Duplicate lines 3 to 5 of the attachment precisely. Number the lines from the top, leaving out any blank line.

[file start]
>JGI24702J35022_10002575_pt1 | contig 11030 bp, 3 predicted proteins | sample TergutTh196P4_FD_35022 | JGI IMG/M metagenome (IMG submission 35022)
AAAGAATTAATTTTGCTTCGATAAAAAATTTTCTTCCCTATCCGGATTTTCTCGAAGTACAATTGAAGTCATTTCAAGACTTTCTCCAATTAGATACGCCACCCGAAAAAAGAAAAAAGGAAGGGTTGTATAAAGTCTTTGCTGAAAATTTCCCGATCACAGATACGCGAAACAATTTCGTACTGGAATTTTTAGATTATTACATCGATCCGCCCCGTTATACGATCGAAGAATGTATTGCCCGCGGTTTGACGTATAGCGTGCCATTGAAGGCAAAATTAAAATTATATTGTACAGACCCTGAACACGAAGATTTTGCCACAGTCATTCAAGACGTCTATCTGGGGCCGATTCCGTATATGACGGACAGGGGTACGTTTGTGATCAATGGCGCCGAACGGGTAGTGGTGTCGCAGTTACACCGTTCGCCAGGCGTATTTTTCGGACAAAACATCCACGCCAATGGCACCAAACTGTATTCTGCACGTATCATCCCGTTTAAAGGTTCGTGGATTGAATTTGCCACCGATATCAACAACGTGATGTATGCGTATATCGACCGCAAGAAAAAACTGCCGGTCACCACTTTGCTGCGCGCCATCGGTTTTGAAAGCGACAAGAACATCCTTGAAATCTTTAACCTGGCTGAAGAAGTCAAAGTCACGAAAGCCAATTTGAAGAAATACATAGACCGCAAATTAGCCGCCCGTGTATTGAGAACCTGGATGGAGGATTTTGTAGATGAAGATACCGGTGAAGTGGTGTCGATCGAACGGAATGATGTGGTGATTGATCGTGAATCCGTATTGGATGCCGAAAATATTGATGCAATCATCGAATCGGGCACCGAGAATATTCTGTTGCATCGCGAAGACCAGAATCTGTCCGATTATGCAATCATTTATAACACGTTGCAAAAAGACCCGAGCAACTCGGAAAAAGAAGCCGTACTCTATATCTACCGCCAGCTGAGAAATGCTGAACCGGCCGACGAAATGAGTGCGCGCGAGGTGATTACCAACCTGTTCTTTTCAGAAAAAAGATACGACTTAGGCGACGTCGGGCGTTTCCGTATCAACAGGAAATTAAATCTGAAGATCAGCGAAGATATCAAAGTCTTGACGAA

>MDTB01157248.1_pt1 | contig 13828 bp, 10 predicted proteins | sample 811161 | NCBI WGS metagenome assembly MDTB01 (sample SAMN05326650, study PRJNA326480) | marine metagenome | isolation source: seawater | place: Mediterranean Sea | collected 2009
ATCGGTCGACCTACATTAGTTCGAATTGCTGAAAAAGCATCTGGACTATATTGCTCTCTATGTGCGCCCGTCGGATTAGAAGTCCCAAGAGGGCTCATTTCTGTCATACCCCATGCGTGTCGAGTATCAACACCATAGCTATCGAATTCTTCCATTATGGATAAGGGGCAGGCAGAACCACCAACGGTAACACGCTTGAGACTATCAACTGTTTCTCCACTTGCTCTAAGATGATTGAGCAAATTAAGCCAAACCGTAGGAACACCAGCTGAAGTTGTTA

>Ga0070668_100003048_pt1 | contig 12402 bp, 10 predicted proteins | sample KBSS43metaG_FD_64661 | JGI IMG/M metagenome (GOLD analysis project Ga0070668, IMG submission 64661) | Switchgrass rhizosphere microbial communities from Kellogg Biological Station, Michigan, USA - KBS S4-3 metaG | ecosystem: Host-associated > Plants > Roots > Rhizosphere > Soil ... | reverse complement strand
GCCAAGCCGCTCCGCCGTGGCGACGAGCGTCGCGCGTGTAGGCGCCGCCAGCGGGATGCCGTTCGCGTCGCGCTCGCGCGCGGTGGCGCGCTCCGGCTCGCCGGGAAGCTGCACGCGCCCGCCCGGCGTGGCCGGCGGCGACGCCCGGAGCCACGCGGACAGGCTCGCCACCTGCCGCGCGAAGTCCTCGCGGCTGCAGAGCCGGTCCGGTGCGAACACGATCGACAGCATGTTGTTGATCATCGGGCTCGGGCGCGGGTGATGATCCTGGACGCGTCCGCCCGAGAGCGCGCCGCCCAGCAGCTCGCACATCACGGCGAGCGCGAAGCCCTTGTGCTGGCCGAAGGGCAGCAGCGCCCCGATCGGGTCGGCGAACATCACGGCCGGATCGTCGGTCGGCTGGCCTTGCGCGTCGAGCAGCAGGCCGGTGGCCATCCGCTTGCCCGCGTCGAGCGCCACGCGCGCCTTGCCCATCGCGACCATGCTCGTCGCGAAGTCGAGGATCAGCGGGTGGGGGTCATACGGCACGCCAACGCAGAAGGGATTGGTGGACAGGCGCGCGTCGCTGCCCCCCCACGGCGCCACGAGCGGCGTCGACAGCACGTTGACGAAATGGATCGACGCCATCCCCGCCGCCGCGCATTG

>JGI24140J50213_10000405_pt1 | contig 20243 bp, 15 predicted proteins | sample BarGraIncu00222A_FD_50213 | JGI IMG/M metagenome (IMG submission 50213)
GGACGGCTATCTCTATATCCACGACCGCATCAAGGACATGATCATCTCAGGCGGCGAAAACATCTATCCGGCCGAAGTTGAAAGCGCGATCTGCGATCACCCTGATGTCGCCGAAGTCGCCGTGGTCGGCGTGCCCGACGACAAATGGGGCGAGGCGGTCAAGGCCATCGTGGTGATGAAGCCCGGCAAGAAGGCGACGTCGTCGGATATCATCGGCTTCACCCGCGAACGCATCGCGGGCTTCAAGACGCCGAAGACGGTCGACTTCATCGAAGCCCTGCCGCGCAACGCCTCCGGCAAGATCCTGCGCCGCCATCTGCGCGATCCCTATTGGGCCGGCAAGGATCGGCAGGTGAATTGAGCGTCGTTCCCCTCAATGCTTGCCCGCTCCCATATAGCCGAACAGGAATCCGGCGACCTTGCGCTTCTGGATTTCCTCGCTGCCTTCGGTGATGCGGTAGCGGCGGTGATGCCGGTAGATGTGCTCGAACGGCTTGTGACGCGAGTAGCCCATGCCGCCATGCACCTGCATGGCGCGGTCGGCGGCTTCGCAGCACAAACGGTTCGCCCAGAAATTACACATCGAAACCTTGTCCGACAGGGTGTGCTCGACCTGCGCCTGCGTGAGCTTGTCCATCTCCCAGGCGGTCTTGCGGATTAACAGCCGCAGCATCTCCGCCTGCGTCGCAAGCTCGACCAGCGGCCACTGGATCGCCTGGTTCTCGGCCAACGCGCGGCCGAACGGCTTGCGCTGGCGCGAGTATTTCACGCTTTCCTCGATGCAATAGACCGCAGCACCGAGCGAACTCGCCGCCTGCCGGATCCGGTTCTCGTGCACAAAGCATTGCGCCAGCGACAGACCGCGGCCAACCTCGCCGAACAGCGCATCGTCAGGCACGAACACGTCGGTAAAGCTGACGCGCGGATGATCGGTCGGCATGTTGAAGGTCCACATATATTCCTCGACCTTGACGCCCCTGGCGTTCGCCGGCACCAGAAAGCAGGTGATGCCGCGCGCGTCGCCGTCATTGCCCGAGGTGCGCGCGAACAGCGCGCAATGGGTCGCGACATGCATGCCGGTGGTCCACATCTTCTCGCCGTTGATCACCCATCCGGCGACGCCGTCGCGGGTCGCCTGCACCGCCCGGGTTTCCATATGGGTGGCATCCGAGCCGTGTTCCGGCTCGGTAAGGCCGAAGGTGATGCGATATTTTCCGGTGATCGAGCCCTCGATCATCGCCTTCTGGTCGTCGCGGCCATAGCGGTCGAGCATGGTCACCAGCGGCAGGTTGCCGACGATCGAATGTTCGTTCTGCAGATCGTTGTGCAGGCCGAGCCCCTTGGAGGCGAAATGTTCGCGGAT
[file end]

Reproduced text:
>MDTB01157248.1_pt1 | contig 13828 bp, 10 predicted proteins | sample 811161 | NCBI WGS metagenome assembly MDTB01 (sample SAMN05326650, study PRJNA326480) | marine metagenome | isolation source: seawater | place: Mediterranean Sea | collected 2009
ATCGGTCGACCTACATTAGTTCGAATTGCTGAAAAAGCATCTGGACTATATTGCTCTCTATGTGCGCCCGTCGGATTAGAAGTCCCAAGAGGGCTCATTTCTGTCATACCCCATGCGTGTCGAGTATCAACACCATAGCTATCGAATTCTTCCATTATGGATAAGGGGCAGGCAGAACCACCAACGGTAACACGCTTGAGACTATCAACTGTTTCTCCACTTGCTCTAAGATGATTGAGCAAATTAAGCCAAACCGTAGGAACACCAGCTGAAGTTGTTA

>Ga0070668_100003048_pt1 | contig 12402 bp, 10 predicted proteins | sample KBSS43metaG_FD_64661 | JGI IMG/M metagenome (GOLD analysis project Ga0070668, IMG submission 64661) | Switchgrass rhizosphere microbial communities from Kellogg Biological Station, Michigan, USA - KBS S4-3 metaG | ecosystem: Host-associated > Plants > Roots > Rhizosphere > Soil ... | reverse complement strand